Graco said its foam equipment business covered by the FTC’s consent order accounts for less than five percent of the company’s overall business.

The agreement, though final, will be subject to public comment until May 20, and the FTC will publish a description of the consent agreement package in the Federal Register thereafter.

Graco Statement

In a statement also released Thursday, Graco noted that the settlement was “non-monetary” and maintained that FTC’s complaint had factual and legal inaccuracies. The company also notes that it admits no wrongdoing under the settlement.

"While the company believes it would prevail in a court of law, its spray foam equipment business covered by the FTC’s decision and order accounted for less than 5 percent of the company’s consolidated net sales in the fourth quarter of fiscal year 2012," Graco's statement said.

"Consequently, management has concluded that a settlement enables Graco to put an end to the expense and distraction of protracted litigation with the FTC.

"The company believes that spray foam equipment contractors rely on innovative Graco technologies and products in this niche industry to rapidly evolve, enabling them to increase the share of spray foam insulation in the broader insulation industry. The company expects these vibrant dynamics to continue in the future."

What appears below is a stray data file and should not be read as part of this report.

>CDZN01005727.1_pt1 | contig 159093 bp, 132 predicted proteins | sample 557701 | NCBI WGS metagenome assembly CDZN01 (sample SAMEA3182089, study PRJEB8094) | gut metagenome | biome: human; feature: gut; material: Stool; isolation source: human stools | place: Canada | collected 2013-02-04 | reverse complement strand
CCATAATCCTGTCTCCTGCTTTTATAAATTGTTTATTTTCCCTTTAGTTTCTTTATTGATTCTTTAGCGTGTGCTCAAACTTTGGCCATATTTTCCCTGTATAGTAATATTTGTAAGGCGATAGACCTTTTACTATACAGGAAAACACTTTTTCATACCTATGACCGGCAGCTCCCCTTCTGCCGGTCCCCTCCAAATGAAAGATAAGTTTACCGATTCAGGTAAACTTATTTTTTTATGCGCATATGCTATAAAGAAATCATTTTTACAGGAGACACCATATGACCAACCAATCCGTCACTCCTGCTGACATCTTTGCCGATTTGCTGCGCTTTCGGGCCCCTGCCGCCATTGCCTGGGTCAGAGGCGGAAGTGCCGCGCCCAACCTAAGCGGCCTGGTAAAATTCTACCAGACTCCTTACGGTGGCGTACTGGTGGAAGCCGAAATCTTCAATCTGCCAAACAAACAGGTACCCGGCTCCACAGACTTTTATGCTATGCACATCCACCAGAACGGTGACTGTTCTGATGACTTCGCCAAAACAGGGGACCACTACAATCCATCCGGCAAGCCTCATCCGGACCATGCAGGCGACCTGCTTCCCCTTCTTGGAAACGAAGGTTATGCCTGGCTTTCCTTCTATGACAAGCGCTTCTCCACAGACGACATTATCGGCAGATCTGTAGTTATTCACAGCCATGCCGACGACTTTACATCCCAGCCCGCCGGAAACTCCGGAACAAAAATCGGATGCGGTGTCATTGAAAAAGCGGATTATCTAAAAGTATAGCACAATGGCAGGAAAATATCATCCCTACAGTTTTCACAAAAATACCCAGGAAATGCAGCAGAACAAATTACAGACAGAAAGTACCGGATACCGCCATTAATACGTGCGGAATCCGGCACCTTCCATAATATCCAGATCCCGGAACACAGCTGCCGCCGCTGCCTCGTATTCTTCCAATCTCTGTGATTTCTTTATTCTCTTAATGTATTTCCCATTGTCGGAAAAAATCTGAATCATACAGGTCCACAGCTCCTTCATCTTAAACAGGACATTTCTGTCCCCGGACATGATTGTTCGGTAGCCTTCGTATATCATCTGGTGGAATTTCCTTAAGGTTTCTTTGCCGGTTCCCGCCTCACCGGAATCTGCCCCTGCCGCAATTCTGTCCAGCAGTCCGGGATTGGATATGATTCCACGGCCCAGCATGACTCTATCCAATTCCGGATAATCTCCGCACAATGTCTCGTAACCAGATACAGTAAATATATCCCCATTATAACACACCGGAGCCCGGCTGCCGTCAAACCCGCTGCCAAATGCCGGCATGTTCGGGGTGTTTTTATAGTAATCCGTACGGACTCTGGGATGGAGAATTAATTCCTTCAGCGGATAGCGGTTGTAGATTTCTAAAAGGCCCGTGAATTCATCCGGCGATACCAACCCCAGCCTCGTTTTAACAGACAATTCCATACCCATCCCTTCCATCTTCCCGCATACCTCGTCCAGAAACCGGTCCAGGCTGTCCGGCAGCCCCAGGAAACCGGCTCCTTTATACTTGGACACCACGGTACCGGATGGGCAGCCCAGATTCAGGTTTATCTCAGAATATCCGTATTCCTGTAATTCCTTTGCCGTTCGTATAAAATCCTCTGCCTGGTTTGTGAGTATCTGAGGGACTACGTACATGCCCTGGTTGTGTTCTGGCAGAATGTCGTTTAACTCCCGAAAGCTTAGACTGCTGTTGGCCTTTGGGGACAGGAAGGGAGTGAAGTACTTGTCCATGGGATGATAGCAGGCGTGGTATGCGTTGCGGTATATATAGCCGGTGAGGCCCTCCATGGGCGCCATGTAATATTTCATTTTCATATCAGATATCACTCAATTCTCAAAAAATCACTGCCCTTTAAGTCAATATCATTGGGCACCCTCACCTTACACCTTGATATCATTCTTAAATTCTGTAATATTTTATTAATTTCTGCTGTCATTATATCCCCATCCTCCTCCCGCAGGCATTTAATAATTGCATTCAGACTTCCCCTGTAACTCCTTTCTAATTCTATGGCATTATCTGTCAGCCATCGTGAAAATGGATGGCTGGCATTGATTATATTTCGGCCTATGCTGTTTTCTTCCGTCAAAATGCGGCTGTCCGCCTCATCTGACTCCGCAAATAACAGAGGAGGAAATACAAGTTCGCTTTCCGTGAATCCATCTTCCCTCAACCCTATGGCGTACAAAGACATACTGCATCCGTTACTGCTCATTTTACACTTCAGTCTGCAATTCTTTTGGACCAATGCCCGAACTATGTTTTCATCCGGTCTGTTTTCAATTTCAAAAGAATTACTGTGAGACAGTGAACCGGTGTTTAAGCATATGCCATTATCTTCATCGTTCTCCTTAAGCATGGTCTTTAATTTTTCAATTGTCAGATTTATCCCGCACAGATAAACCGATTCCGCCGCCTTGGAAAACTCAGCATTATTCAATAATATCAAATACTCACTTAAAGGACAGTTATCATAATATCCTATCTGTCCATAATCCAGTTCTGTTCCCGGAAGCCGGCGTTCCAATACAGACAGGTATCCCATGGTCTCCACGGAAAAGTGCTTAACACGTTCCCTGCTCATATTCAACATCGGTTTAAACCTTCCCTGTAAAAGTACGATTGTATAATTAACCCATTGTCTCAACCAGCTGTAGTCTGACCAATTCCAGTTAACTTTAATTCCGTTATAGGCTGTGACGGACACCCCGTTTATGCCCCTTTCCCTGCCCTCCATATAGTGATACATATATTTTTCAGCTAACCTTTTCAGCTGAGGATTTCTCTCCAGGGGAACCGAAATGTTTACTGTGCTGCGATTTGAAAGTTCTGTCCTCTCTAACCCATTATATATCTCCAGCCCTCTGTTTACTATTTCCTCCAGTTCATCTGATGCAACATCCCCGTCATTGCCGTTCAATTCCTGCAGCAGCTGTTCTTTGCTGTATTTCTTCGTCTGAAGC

Distributor Threats Alleged

Graco, which entered the fast-set equipment scene in 2002, sells the equipment almost exclusively to third-party distributors that act as middlemen between Graco and contractors.

About 550 distributors currently sell Graco FSE in the United States. Before the Gusmer and GlasCraft acquisitions, distributors generally carried products from multiple manufacturers, according to the FTC's complaint.


Under the settlement, PMC—a competitor formed by employees of the overtaken Gusmer company—will license Graco's technology. Graco had sued the fledgling company.

After the acquisitions of its two biggest competitors, Graco “raised prices for the products, reduced product options, reduced innovation, and raised barriers to entry for firms seeking to compete with Graco, by taking steps to ensure that its distributors would distribute only Graco’s products,” the FTC said.

Specifically, the complaint says Graco threatened distributors “with termination or other retaliation” if they agreed to carry products from competing manufacturers, the FTC said.

Acquisitions, Lawsuit

Graco acquired Gusmer, of Lakewood, NJ, in 2005. Gusmer manufactured and sold a full line of fast-set equipment throughout North America and the world.

Two years later, former owners and employees of Gusmer, operating through PMC Garraf Maquinaria S.A., and Gama Machinery USA Inc. (now Polyurethane Machinery Corp., or PMC), sought to enter the market.

In 2008, Graco announced the acquisition of GlasCraft of Indianapolis, another FSE competitor in North America.